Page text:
By Clint Thompson
Georgia’s onion crop can benefit from additional calcium applications. That’s the messaged relayed by Tim Coolong, associate professor in the University of Georgia College of Agricultural and Environmental Sciences.
Coolong presented information during a recent UGA Extension Vidalia Onion meeting. Since Georgia’s onion crop is grown on sandy soils, calcium can be at lower levels than they need to be. Additional applications can help the crop’s firmness and quality going into storage.
“The type of onions that we grow here in Georgia, the short-day onions, they tend to have thinner cell walls actually compared to a long-day storage onion that you might grow up in New York or Michigan or somewhere like that. The idea would be that by adding additional calcium you can fortify the cell wall, which would help enhance storage,” Coolong said.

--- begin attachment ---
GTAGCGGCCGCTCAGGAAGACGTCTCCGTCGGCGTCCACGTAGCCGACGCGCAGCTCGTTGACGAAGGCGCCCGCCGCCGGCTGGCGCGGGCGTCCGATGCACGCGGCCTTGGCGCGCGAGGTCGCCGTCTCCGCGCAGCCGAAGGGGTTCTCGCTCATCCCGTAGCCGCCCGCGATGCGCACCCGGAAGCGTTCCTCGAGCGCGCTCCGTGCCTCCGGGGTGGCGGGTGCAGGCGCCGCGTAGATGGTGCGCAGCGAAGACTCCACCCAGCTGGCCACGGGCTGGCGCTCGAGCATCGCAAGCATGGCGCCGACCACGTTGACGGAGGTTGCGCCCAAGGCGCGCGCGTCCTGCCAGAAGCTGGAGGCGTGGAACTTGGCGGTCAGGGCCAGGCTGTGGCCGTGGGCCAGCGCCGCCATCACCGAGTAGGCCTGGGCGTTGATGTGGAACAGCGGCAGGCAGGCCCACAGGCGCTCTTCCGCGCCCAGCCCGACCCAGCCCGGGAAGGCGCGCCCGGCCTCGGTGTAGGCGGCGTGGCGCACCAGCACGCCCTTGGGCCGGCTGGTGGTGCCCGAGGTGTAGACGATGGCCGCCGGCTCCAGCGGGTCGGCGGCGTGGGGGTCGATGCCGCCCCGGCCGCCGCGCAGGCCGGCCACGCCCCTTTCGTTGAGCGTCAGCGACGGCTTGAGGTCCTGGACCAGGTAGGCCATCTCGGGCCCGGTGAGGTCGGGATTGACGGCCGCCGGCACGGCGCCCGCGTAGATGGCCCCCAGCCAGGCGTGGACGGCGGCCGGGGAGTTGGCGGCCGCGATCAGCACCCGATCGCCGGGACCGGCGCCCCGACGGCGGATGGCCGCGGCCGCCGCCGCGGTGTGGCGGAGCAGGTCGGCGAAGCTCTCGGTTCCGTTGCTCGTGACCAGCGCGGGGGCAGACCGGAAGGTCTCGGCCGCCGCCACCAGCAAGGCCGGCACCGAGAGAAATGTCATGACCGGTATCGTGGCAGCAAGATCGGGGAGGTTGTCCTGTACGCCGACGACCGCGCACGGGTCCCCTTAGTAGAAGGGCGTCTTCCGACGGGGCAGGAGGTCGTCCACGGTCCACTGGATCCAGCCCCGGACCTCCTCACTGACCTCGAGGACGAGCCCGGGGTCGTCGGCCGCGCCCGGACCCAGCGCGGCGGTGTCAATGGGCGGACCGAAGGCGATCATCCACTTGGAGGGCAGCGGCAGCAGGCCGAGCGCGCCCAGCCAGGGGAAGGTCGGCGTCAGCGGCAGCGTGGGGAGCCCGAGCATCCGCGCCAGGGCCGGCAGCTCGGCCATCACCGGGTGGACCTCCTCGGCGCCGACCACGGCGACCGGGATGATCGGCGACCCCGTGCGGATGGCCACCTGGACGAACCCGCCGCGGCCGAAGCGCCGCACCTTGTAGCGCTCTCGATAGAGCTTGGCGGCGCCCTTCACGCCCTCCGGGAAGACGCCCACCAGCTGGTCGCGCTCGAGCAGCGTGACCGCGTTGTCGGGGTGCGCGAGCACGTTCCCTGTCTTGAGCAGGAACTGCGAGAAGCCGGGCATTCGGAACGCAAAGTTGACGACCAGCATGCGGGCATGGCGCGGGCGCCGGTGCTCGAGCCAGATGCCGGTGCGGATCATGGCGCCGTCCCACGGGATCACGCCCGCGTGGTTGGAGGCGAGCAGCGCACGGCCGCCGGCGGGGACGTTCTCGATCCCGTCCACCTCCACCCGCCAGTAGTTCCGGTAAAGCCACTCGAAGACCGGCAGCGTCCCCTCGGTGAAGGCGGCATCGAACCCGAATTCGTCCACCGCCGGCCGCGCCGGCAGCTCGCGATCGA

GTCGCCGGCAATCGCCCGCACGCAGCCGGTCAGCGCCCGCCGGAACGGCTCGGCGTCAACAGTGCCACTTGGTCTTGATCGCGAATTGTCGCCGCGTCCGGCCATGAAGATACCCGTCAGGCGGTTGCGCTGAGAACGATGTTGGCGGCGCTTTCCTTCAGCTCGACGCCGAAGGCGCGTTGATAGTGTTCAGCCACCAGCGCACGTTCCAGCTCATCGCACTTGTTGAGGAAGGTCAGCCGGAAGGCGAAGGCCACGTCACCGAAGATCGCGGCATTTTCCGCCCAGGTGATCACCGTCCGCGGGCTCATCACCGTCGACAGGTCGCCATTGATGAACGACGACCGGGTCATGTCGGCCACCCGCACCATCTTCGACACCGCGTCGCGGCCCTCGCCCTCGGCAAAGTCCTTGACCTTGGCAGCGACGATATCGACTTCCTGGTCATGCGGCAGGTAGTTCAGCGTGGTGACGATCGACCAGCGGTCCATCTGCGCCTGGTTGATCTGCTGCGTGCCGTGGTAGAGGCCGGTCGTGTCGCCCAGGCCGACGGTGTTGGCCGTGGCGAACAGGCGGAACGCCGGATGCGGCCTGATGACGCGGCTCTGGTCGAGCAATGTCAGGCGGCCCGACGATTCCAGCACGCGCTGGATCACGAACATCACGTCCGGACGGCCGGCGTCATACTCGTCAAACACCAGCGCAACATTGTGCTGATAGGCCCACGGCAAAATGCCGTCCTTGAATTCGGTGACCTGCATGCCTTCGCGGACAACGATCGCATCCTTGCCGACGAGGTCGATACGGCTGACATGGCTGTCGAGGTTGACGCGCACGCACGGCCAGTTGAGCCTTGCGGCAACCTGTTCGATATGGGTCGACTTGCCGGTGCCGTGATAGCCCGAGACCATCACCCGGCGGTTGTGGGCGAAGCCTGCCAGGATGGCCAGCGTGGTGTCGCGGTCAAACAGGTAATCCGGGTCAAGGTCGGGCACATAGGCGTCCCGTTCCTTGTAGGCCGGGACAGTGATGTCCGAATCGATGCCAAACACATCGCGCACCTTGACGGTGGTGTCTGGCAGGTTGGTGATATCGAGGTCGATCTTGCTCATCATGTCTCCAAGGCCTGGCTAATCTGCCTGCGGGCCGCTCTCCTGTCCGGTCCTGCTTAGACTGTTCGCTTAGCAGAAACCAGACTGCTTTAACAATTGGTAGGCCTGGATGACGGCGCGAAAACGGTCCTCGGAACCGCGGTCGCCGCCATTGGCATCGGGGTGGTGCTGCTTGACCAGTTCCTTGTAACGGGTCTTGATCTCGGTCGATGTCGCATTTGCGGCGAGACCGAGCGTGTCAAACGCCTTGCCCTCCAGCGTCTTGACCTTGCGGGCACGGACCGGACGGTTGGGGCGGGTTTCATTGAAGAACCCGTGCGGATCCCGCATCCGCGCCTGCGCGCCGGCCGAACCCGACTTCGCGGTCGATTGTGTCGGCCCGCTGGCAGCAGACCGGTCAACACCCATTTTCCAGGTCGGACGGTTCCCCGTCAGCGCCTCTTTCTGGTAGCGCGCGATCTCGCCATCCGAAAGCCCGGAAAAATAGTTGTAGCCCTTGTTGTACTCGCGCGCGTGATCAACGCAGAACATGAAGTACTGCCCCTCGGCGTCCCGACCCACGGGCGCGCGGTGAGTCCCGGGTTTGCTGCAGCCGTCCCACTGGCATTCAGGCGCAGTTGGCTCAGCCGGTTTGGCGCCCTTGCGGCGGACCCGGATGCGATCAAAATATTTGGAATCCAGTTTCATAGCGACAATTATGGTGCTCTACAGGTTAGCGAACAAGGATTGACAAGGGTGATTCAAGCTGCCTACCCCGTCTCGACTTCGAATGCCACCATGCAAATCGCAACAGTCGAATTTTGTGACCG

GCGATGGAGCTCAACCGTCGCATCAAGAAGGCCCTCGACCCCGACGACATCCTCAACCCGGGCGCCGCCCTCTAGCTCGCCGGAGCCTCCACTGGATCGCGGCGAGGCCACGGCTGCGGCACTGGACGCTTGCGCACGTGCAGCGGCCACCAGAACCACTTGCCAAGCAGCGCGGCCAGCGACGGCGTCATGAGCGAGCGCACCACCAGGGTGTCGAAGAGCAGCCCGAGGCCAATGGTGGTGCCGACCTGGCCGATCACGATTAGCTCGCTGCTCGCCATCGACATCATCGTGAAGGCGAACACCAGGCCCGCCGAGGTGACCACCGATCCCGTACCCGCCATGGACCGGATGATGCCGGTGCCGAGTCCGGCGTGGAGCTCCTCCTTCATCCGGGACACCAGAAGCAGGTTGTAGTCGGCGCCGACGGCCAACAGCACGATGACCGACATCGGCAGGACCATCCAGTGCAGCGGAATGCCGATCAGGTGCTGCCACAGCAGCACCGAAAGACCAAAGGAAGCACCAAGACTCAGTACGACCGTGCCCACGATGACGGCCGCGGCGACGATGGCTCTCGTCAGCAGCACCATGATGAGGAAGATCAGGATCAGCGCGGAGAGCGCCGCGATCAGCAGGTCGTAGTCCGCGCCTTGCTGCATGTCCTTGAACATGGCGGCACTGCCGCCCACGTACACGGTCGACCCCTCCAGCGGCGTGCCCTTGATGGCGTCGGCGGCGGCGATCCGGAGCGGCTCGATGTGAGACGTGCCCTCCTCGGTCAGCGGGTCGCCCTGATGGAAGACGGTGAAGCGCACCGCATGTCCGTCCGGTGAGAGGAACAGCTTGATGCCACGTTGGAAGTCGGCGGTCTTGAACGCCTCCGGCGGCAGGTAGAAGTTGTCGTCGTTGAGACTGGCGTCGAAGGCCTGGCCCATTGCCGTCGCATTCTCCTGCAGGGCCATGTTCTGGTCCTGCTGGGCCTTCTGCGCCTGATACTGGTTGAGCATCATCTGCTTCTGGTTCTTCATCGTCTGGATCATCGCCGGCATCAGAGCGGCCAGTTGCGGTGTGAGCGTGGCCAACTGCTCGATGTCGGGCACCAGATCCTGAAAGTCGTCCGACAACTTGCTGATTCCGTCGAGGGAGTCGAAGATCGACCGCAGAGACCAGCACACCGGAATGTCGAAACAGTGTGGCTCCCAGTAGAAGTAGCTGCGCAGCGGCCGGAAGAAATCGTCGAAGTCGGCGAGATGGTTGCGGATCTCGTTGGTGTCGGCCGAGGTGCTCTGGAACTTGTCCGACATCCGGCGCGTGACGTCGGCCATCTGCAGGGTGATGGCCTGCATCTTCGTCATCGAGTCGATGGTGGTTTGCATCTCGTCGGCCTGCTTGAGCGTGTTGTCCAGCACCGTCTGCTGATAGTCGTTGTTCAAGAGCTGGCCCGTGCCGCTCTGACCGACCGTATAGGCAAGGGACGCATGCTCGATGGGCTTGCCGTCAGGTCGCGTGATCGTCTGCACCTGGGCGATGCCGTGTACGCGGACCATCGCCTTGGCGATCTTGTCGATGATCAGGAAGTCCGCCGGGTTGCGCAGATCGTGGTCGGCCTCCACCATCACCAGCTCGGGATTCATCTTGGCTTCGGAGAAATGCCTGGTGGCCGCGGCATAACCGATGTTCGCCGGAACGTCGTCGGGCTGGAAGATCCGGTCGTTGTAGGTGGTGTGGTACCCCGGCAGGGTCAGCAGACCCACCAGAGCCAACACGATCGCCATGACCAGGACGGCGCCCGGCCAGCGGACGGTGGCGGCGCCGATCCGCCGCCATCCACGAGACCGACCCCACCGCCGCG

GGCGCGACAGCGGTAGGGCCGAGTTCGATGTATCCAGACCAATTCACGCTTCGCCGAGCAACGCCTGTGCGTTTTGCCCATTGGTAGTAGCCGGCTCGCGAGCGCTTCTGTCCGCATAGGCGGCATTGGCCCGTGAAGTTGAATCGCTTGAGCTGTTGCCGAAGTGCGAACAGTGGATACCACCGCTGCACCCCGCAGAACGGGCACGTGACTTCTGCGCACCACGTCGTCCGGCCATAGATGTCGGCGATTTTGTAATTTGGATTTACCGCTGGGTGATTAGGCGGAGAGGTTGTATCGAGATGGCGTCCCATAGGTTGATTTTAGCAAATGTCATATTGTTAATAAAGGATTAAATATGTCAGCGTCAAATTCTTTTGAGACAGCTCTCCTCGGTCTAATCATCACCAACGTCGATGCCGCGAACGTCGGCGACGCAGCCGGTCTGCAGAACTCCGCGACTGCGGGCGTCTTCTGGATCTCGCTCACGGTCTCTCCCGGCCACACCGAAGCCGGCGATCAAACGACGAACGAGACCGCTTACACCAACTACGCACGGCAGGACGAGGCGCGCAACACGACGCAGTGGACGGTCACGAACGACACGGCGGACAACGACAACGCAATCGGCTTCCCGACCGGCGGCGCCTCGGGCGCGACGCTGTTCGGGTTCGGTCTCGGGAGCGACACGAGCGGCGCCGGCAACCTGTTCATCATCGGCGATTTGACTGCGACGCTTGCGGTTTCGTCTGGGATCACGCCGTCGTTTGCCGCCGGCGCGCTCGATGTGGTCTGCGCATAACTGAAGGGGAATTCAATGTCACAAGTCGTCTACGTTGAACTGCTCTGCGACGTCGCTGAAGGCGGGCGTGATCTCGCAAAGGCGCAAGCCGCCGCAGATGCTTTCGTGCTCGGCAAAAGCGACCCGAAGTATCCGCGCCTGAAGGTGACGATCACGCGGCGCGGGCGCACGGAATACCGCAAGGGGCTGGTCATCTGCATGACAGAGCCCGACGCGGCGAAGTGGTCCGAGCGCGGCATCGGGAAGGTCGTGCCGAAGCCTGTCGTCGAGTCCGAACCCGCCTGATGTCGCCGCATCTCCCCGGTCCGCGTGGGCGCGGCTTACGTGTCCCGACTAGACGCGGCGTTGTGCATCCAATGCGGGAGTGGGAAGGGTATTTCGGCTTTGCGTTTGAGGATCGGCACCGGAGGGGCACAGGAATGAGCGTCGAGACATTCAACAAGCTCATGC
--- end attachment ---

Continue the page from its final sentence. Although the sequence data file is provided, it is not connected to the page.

“On some of our ground, if we’re below 1,000 pounds per acre of calcium, typically in the 700 pounds per acre range, doing some supplemental calcium during the season can help. We did find that once you did get above 1,000 to 1,100 pounds per acre of calcium that we don’t see as much of an effect.”
Coolong did say that since some Georgia fields are rotated among other crops, like peanuts. Growers apply gypsum which contains calcium. Those soils should already be above the 1,000-pound range.